2 MHz bandwidth and
    6 hours (mJy/beam) 





    Noise /thermal noise ratio





     Calibration strategy BBS intial
    calibration with 2000 sources,
    robust SAGECAL
    with 20000 sources, excon imaging 
    Facet calibration extreme peeling. Transfer of
    phase calibration
    against GSM
    (vlss) model,
    1 self-calibration cycle.  
    Transfer of 
    SAGECAL for
    Ateam removal, 




    de Gasperin






    Target Field




    Total observing time (hrs)



    Bandwidth (MHz)




    Resolution $ (arcsec)

    23x16 23x15 310x210

    Imaged FOV (deg)

    7 9 15

    Final RMS Noise (mJy/beam)




    Equivalent noise over
    2 MHz bandwidth and
    6 hours (mJy/beam)




    Noise /thermal noise ratio



     Calibration strategy Transfer of
    time smooth
    of the solutions,
    phase calibration 
    Transfer of 
    DDE calibration,
    clock/TEC separation,
    phase only self-calibration 
$ The resolution depends on the stations used for the imaging

Table 1: Examples of sensitivities reached in Cycle0 and commissioning observations in HBA and LBA


In the LBA band, expert users have demonstrated that, using a simple analysis strategy that does not employ position dependent calibration or self-calibration, total intensity sensitivities of ~10 times the theoretical thermal noise in relatively long observations (6-10 hours) can be reached. Using more involved calibration techniques (as self-calibration or direction dependent calibration), sensitivities of 4-5 times the theoretical thermal noise have already been achieved.

For the HBA, experienced users using simple analysis strategies reached sensitivities of the order of 6-10 times the theoretical thermal noise in images at a resolution of 10"-20". On the other hand, after investing considerable post-processing effort and an high quality models for the phase calibration a noise of 1-2 times the thermal noise has been achieved.

Despite the good performance in terms of noise level, it is worth to mention that the image fidelity of LOFAR images is not yet fully accomplished. When the image noise is below 1 mJy/beam, artifacts around bright sources of about 1 Jy, become more prominent limiting by far the reliability of the low brightness features in the image. To try to quantify this effect we define local dynamic range as the ratio between the peak source flux and the brightness of the highest artifact around that source; the typical value of local dynamic range for LOFAR images is below 100. 


Imaging Pipeline Performance

The Standard Imaging Pipeline is under development and is based on the experience gained by analyzing commissioning observations with different strategies. In its implementation in LOFAR Version 2.0, it produces calibrated data and initial images using only one imaging step. Development of extensions and refinements including "Major Cycle" calibration, direction dependent calibration, clock/TEC separation, fit and correction for an ionospheric phase screen are under way through the Calibration and Imaging Tiger Team (CITT).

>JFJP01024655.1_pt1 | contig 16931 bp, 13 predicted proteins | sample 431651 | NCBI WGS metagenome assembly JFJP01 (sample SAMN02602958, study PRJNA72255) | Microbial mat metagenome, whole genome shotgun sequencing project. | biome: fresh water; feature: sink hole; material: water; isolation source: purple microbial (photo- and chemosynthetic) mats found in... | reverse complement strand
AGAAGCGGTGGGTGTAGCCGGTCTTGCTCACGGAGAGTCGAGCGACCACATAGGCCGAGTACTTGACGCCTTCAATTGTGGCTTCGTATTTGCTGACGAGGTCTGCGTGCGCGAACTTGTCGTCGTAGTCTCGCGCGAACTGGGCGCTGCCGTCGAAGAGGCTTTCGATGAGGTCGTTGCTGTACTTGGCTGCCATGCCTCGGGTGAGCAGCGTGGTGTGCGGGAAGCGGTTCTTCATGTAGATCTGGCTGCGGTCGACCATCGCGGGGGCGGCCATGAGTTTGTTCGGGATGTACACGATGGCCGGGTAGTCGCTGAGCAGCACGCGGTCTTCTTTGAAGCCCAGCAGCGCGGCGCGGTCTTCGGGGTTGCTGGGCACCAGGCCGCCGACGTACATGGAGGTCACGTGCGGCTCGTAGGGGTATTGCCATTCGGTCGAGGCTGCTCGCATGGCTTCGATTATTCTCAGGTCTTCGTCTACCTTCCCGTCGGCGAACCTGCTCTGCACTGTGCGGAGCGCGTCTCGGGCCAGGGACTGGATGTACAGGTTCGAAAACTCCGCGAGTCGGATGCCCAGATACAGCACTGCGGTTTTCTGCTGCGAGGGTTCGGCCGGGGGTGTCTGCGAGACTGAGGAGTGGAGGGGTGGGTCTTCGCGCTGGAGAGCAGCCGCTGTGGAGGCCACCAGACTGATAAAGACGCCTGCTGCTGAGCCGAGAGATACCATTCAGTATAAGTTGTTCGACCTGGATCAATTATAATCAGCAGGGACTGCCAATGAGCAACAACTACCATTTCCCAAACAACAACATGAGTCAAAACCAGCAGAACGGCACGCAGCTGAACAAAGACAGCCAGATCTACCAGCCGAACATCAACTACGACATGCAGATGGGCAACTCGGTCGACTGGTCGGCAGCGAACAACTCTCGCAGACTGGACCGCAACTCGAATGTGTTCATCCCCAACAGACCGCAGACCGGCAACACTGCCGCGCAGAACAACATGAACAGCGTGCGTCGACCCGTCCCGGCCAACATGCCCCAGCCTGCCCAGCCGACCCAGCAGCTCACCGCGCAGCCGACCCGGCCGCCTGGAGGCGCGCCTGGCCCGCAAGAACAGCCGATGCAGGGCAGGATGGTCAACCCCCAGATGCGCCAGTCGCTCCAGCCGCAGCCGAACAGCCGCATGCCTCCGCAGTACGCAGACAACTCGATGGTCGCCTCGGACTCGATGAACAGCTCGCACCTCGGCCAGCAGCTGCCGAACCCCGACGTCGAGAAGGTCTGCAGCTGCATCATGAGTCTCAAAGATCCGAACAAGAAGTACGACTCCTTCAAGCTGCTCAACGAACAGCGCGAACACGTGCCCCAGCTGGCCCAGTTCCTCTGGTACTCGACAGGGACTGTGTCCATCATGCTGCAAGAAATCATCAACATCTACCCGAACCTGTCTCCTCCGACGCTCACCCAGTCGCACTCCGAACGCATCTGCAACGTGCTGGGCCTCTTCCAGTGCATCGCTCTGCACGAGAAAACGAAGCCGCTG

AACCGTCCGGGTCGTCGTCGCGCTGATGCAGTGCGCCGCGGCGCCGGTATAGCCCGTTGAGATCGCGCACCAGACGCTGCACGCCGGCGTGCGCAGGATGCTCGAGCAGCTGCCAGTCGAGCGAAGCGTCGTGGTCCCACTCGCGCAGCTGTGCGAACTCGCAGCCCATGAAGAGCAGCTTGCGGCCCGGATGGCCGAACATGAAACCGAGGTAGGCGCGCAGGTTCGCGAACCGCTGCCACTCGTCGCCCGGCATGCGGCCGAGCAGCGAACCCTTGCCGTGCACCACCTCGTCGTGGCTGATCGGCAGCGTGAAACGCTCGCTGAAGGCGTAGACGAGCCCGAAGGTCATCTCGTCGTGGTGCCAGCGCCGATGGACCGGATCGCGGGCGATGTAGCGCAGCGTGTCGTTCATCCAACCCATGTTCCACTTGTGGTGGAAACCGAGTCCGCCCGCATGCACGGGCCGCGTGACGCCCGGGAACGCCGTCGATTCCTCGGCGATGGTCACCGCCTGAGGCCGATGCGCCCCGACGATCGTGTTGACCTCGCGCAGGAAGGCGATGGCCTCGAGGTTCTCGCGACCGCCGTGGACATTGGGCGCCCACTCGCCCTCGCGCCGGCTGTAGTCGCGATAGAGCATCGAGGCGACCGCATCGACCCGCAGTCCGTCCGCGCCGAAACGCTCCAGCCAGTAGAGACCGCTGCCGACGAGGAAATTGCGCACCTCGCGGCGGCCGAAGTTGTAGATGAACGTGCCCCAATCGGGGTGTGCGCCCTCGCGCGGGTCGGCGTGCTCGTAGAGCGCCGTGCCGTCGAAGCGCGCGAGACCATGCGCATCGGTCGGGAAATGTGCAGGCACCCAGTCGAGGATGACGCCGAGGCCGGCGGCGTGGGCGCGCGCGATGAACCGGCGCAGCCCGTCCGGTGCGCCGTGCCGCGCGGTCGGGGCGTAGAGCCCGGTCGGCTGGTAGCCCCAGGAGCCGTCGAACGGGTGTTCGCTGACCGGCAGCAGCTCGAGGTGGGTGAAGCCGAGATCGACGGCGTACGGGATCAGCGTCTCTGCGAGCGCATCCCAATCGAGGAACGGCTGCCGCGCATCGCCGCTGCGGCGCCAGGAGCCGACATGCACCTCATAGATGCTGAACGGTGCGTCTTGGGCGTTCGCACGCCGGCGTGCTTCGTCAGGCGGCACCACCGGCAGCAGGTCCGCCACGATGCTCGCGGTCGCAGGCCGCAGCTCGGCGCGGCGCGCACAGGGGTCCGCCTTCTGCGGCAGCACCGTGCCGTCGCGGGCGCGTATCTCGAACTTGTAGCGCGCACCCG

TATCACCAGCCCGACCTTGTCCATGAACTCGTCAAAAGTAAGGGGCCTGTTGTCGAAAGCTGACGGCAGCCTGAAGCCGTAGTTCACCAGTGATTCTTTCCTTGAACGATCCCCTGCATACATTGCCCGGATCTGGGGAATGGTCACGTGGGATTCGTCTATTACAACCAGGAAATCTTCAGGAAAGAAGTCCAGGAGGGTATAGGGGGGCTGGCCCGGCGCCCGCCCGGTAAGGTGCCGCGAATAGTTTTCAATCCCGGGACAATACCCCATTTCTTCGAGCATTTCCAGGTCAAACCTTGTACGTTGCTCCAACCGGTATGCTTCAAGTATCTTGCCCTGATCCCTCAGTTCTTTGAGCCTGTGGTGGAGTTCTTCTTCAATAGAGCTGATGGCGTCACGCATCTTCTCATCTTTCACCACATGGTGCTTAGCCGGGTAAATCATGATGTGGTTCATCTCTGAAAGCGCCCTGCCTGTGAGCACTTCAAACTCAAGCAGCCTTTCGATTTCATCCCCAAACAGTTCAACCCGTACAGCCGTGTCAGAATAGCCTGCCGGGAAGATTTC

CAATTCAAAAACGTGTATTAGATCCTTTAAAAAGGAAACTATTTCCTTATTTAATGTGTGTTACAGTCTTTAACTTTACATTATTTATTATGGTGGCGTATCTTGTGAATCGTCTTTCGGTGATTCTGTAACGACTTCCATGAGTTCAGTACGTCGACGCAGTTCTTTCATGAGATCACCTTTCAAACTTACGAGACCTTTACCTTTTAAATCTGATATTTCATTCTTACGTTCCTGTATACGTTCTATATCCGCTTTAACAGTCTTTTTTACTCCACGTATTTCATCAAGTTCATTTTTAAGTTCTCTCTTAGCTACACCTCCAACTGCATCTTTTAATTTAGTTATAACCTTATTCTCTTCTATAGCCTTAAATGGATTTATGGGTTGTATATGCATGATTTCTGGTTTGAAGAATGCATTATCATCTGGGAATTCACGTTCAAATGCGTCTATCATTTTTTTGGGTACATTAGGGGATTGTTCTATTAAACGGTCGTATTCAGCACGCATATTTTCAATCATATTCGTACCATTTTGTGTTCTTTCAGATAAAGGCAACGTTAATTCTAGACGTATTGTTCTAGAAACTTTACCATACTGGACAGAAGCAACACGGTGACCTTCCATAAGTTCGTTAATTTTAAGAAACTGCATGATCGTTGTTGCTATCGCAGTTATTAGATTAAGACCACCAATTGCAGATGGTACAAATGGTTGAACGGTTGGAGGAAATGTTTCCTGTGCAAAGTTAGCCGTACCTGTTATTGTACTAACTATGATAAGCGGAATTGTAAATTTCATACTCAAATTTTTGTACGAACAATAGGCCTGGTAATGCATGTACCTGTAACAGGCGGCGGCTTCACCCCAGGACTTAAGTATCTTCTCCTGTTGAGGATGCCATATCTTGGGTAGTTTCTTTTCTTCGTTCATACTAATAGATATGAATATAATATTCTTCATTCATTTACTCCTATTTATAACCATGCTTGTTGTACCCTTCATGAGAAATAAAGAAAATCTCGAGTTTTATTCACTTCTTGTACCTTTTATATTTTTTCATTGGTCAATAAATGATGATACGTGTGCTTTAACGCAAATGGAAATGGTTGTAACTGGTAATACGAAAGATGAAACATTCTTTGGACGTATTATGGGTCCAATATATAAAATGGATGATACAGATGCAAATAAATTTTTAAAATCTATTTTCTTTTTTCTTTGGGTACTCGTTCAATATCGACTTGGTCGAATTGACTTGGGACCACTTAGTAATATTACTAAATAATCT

Part 1: To assess the performance of the Imaging pipeline, HBA and LBA observations were performed and reduced using the standard strategies mentioned above. Specifically, a typical field with no dominant sources was selected from the MSSS catalogue: L227+69, centered at RA = 15h07m49s and DEC = +69d14m24s. To explore any possible dependence by observing frequency, the data were analyzed in datasets of ~2 MHz bandwidth separated by ~ 2 MHz from each other. For the HBA, the final bands were distributed between 115 and 185 MHz, for the LBA between 54 and 75 MHz. The imaging was performed for the full FOV and using various physical baseline selections, specifically 3, 6, 12, 24, 48, and 79 km. Uniform weighting was used to make the maps and deconvolution was applied using 2500 cleaning cycles. The results for 4 bands spread uniformly over the full observing bandwidth are reported in table 2A for the HBA band and 2B for the LBA band. The detailed overviews of the behaviour of the noise, resolution, and imaging time as a function of baseline cut are available here for the HBA and here for the LBA. Note that the thermal noise has been computed though the LOFAR Image Noise Calculator, which uses the relevant relations reported here. The adopted factors assume an ideal performace of the instrument.